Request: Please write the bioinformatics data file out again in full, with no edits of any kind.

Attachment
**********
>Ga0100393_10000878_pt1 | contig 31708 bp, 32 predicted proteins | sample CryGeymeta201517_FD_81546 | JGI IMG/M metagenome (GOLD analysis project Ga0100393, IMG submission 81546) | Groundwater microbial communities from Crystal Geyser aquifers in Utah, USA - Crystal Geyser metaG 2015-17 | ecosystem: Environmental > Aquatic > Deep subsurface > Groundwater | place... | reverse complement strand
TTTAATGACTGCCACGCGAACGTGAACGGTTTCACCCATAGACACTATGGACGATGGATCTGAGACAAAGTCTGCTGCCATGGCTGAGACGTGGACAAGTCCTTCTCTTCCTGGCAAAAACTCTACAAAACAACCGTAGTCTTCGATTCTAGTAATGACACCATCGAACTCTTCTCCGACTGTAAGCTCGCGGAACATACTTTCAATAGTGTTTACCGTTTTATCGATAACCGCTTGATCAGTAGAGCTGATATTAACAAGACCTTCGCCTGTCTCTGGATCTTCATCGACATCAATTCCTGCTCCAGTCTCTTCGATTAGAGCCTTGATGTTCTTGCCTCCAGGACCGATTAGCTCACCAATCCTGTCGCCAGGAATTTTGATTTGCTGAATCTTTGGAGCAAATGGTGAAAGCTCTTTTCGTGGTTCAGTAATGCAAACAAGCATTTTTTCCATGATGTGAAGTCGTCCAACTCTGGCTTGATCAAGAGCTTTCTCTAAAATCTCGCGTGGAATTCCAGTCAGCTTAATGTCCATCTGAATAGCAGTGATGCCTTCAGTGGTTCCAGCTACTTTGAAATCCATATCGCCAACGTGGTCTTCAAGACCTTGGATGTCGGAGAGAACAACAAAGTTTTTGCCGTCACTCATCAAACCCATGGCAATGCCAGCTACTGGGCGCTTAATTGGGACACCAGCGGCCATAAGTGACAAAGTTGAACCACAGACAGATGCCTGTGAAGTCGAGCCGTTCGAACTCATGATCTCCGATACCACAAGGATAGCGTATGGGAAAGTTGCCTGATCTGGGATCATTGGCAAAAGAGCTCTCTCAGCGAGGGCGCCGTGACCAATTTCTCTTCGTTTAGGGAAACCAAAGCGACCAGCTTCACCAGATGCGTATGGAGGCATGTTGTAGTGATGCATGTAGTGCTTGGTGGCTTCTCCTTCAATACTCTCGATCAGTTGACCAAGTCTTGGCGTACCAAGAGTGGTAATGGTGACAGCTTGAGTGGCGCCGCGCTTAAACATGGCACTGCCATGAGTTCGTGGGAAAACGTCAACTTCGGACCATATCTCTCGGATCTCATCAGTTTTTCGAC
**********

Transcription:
>Ga0100393_10000878_pt1 | contig 31708 bp, 32 predicted proteins | sample CryGeymeta201517_FD_81546 | JGI IMG/M metagenome (GOLD analysis project Ga0100393, IMG submission 81546) | Groundwater microbial communities from Crystal Geyser aquifers in Utah, USA - Crystal Geyser metaG 2015-17 | ecosystem: Environmental > Aquatic > Deep subsurface > Groundwater | place... | reverse complement strand
TTTAATGACTGCCACGCGAACGTGAACGGTTTCACCCATAGACACTATGGACGATGGATCTGAGACAAAGTCTGCTGCCATGGCTGAGACGTGGACAAGTCCTTCTCTTCCTGGCAAAAACTCTACAAAACAACCGTAGTCTTCGATTCTAGTAATGACACCATCGAACTCTTCTCCGACTGTAAGCTCGCGGAACATACTTTCAATAGTGTTTACCGTTTTATCGATAACCGCTTGATCAGTAGAGCTGATATTAACAAGACCTTCGCCTGTCTCTGGATCTTCATCGACATCAATTCCTGCTCCAGTCTCTTCGATTAGAGCCTTGATGTTCTTGCCTCCAGGACCGATTAGCTCACCAATCCTGTCGCCAGGAATTTTGATTTGCTGAATCTTTGGAGCAAATGGTGAAAGCTCTTTTCGTGGTTCAGTAATGCAAACAAGCATTTTTTCCATGATGTGAAGTCGTCCAACTCTGGCTTGATCAAGAGCTTTCTCTAAAATCTCGCGTGGAATTCCAGTCAGCTTAATGTCCATCTGAATAGCAGTGATGCCTTCAGTGGTTCCAGCTACTTTGAAATCCATATCGCCAACGTGGTCTTCAAGACCTTGGATGTCGGAGAGAACAACAAAGTTTTTGCCGTCACTCATCAAACCCATGGCAATGCCAGCTACTGGGCGCTTAATTGGGACACCAGCGGCCATAAGTGACAAAGTTGAACCACAGACAGATGCCTGTGAAGTCGAGCCGTTCGAACTCATGATCTCCGATACCACAAGGATAGCGTATGGGAAAGTTGCCTGATCTGGGATCATTGGCAAAAGAGCTCTCTCAGCGAGGGCGCCGTGACCAATTTCTCTTCGTTTAGGGAAACCAAAGCGACCAGCTTCACCAGATGCGTATGGAGGCATGTTGTAGTGATGCATGTAGTGCTTGGTGGCTTCTCCTTCAATACTCTCGATCAGTTGACCAAGTCTTGGCGTACCAAGAGTGGTAATGGTGACAGCTTGAGTGGCGCCGCGCTTAAACATGGCACTGCCATGAGTTCGTGGGAAAACGTCAACTTCGGACCATATCTCTCGGATCTCATCAGTTTTTCGAC